Well, Ro’mama has been in a bit of a quandary, my little doves. Y’all know how much I love me some good old-fashioned pictures of attractive gentlemen, often taken in close proximity to water — beach shots, bathtub shots, caught-in-the-rain shots, and the ever-popular just plain sweaty shots.
But alas, it has been rather strongly brought to my attention that I was being a bit fast and loose with the sources of those lovely pictures. I had been hanging my little hat on the fact that I was not using the shots to make money and on my taking down any picture upon being asked. Fair use, and all that. And, with my steel-trap legal mind, I still think all that is a good argument against an allegation of copyright infringement.
BUT … (and, like my own, it’s a big but) If I want people to respect my hard work and creativity, I can’t very well go around poaching on theirs. What goes around, comes around, karma is only a b!tch if you are, and so forth. I can imagine my reaction if some book pirate was handing out free downloads of Proof of Love and he tried to tell me it wasn’t technically violating my copyright.
So, I am declaring a moratorium on the hot, wet photos of current celebrities, unless I am sure they are in the public domain or I have permission to post them. I know, but try to cope. Henceforth, I will be picking up on the theme established by my Sizzlin’ Sister, Ms. Rita Bay, and will bring you a more historical approach to hot guys. (Oh, seriously, you didn’t think I wouldn’t be talking about hot guys? This is Ro’mama you’re dealing with!) I will be trying — and maybe occasionally succeeding — at telling you about some of the legendary hot men of history. Not competing with Sister Rita, but more a complement to her posts. I mean, the more we can talk about attractive gentlemen, the better, right?
Today, August 1, 2012, is an important date in history, though I doubt you will hear much about it. This is the 178th anniversary of the abolition of slavery in most of the British Empire, which in many ways was a watershed moment in Western Civilization. The British had built their empire, after all, on the “Triangle Trade” which hinged on slavery and sugar/rum. Oh, Lord, how the money poured into Merry Olde England while the slave ships were sailing! In spite of determined, often violent, opposition, however, the Society for Effecting the Abolition of the Slave Trade achieved their goal with the passage of the Slavery Abolition Act of 1833, which became effective August 1, 1834.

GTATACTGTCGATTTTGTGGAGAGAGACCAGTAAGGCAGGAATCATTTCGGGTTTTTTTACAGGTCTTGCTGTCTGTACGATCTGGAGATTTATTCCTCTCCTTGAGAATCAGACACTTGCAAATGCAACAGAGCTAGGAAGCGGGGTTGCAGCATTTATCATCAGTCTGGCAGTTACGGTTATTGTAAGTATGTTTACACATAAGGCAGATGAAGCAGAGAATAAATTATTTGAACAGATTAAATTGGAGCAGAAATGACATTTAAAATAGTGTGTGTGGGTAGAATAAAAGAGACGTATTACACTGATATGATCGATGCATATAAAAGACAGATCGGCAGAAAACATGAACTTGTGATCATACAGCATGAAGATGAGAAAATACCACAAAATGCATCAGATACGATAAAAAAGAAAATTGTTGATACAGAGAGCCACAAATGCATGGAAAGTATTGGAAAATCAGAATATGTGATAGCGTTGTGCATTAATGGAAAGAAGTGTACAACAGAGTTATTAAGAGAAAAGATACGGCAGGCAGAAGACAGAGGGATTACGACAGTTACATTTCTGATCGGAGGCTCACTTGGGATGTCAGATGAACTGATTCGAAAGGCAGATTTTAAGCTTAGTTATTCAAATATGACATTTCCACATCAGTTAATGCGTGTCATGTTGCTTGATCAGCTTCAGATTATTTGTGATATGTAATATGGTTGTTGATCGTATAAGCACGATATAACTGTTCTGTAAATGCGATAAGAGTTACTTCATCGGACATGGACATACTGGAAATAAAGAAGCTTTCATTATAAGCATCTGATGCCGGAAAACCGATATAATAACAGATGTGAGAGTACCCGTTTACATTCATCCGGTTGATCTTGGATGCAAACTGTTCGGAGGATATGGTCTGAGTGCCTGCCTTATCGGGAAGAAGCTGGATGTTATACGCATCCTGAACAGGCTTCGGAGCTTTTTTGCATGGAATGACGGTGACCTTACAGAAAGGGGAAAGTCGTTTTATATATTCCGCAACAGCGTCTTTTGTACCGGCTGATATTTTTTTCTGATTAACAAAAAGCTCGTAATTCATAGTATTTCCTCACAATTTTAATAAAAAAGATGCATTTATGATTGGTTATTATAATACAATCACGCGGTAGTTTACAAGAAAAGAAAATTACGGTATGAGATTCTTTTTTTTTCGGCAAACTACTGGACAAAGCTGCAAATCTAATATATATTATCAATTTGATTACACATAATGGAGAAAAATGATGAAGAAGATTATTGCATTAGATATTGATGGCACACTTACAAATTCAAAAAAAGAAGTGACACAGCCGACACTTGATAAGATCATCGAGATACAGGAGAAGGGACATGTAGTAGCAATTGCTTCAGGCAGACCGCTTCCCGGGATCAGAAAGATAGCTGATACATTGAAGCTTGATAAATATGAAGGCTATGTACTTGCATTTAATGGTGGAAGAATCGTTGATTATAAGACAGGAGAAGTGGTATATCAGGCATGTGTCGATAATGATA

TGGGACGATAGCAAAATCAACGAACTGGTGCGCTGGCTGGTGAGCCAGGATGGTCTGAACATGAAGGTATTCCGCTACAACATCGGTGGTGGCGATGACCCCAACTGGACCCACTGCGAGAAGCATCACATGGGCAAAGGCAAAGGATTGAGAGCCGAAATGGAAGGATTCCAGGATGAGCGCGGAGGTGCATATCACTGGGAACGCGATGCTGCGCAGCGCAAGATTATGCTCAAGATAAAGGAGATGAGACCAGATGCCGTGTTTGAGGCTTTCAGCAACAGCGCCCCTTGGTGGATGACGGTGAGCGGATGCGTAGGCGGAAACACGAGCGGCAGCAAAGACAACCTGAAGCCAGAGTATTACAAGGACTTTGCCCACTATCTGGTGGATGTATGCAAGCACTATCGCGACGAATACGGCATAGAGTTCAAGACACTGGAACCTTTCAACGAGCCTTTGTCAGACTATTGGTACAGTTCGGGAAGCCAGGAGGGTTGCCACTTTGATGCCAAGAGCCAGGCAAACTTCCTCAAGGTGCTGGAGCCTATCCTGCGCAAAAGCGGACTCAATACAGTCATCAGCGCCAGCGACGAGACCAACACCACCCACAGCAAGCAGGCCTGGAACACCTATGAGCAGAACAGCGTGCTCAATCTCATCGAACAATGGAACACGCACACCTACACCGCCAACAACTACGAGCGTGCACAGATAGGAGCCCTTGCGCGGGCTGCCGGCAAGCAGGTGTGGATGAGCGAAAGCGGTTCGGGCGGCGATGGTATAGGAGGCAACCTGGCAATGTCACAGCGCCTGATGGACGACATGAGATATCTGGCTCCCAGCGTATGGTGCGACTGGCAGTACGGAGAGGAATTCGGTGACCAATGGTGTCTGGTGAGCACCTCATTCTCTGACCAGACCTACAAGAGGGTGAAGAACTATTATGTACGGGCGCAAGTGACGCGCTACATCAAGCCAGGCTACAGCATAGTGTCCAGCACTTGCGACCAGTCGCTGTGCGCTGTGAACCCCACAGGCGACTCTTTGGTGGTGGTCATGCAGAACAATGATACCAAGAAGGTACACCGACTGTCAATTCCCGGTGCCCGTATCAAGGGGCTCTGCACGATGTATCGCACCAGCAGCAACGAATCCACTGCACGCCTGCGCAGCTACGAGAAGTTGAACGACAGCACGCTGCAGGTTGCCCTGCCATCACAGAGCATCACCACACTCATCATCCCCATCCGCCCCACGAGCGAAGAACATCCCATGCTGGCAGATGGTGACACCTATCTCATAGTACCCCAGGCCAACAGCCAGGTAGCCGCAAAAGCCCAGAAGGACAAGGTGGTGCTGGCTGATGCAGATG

So that’s the history. What about the hunk?
I would like to introduce you to one of my favorite figures from British history, a merchant’s son from Yorkshire named William Wilberforce. Mr. Wilberforce took his conversion to Christianity seriously. So seriously, in fact, that he became the driving Parliamentary force in freeing his fellow man. Now, in my book, a gentleman who can tell right from wrong (even though everyone seems to disagree with him) and who will go to extreme lengths to protect the less fortunate is a hero. William Wilberforce is the epitome of the passionate English gentleman. And his relationship with his wife, Barbara Spooner, is a true-life romance. His story is told, much more effectively, in the movie, Amazing Grace, which you should watch as soon as possible.
And once you realize that Amazing Grace showcases the — ahem — talents, shall we say, of Ioan Gruffudd, Benedict Cumberbatch, Rufus Sewell, Youssou N’Dour and Ciaran Hinds, I think I have the “hunk” part of this post more than covered. Here’s a link to the IMDB page, which does have plenty of pictures of the gentlemen in question:
note: this image in the public domain: en.wikipedia.org/wiki/File:William_wilberforce.jpg
A bientot, my loves!